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K. Xing, J. M. Randazzo, M. F. Lou, P. F. Kador; Signaling in in vitro Cultured Rat Lens Treated With High Glucose. Invest. Ophthalmol. Vis. Sci. 2008;49(13):2284. doi: https://doi.org/.
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© ARVO (1962-2015); The Authors (2016-present)
Excess glucose has been linked to osmotic and oxidative stress that stem from sugar alcohol production, prolonged hexose toxicity associated with glycation end products and redox changes associated with increased flux through the polyol pathway. Stress also regulates growth factors that, in turn, regulate aldose reductase (AR) activity which subsequently has been linked to signal transduction changes, cytotoxic signals and activation of apoptosis. The purpose of this study was to investigate the links between AR activity, sorbitol formation, and stress-related gene expression changes.
Lenses from young (100 g) Sprague Dawley lenses were cultured for up to 48 hrs in TC-199 - bicarbonate buffer containing either 30 mM fructose (control) or 30 mM glucose with/without 10 µM of the AR inhibitor AL1576 or tolrestat or the sorbitol inhibitor CP-470,711 (SDI). In addition, lenses were also cultured with 30 mM glucose and 30 mM mannitol to simulate iso-osmotic conditions where sorbitol accumulates but osmotic changes are minimized. Sorbitol level were determined by HPLC. GSH was spectrophotometrically measured using the DTNB method. Western blots were conducted using the commercially available antibodies P-c-Raf, P-Erk1/2, P-JNK, P-Akt.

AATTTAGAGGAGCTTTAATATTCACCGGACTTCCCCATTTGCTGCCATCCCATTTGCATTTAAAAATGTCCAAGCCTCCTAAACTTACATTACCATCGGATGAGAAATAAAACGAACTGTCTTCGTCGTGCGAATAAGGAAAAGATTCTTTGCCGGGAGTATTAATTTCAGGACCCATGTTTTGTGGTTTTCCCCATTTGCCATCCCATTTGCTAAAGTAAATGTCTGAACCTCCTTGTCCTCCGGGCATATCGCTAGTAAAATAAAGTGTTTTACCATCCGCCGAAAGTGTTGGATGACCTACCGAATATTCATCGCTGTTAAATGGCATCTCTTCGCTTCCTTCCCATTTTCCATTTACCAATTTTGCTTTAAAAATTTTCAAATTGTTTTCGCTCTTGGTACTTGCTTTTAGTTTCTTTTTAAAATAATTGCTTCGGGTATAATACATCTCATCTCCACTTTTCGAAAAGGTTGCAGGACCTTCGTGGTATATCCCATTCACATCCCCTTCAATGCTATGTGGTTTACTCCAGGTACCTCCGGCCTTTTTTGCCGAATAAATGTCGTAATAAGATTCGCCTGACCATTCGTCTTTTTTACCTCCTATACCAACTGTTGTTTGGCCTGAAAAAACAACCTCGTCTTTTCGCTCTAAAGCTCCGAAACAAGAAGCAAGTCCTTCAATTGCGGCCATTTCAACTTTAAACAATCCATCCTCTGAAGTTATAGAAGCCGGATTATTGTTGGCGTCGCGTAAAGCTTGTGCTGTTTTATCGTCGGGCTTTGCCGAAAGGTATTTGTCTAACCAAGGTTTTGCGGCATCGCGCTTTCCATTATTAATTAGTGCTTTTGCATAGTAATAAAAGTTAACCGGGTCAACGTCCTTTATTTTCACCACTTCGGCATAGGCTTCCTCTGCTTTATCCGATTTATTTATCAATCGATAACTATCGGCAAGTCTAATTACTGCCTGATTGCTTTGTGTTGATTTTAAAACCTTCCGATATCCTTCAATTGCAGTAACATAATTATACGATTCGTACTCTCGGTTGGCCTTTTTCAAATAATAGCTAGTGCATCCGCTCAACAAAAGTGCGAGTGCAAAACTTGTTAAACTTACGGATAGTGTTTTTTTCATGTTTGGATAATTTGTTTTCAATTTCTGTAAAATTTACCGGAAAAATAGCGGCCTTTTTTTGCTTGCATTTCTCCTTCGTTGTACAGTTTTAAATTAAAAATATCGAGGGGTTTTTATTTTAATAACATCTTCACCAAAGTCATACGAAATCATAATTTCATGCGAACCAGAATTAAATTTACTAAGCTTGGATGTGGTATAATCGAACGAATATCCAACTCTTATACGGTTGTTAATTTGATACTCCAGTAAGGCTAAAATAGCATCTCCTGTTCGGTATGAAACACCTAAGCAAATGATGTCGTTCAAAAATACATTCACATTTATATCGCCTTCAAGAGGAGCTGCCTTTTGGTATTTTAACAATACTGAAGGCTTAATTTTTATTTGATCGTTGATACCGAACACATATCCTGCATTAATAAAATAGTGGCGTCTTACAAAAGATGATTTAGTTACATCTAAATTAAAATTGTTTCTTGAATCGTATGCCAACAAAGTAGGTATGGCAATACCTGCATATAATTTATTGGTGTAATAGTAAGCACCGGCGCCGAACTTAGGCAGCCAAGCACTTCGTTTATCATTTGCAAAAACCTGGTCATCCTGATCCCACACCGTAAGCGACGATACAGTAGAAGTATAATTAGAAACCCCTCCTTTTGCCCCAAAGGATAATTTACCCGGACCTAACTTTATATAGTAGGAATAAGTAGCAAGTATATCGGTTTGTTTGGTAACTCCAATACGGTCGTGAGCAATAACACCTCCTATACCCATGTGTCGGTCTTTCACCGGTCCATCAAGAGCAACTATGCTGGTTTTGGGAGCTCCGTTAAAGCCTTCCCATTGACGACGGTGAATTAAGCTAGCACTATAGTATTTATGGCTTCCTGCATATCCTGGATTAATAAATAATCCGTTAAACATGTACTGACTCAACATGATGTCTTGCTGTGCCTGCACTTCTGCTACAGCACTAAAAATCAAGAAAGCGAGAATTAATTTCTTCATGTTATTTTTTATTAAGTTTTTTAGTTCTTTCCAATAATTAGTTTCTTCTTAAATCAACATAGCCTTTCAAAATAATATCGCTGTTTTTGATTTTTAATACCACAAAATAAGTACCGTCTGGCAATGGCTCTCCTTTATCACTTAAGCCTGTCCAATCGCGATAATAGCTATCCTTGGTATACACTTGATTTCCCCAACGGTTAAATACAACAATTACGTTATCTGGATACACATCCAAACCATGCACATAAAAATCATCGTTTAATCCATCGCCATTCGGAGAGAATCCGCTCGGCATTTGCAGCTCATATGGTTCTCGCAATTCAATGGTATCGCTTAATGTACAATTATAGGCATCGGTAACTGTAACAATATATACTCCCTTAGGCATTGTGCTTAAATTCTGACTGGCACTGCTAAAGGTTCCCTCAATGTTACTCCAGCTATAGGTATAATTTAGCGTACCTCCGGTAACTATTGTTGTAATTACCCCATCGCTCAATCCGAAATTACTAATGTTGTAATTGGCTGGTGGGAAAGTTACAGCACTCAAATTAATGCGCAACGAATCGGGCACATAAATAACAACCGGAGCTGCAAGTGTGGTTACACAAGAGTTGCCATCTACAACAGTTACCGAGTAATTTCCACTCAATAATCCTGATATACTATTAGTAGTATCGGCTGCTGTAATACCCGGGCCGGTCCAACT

Compared to control rat lenses cultured in vitro for 48 hrs with 30% fructose, similar lenses cultured under high glucose conditions had a 2.6-fold increase in sorbitol, an 8% increase in wet weight due to sorbitol-associated hydration, and a 40% reduction in GSH levels. Inhibition of AR with AL1576 and tolrestat resulted in a complete inhibition and 0.7-fold increase in sorbitol formation, respectively, no change in wet weight, and a 17% and 27% reduction of GSH, respectively. SDI treatment resulted in a 6-fold increase in sorbitol, a 13% increase in wet weight and a 27% reduction in GSH. Iso-osmotic culture resulted in 4.2-fold increase in sorbitol, a slight (3%) increase in wet weight, and a 42% reduction in GSH. P-Akt was increased in lenses incubated in high glucose with/without SDI and under iso-osmotic conditions; however no group demonstrated obvious changes in either P-Erk1/2, P-JNK and P-c-Raf.
P-Akt associated stress appears to be directly linked to AR activity rather than osmotic changed resulting from sorbitol accumulation.
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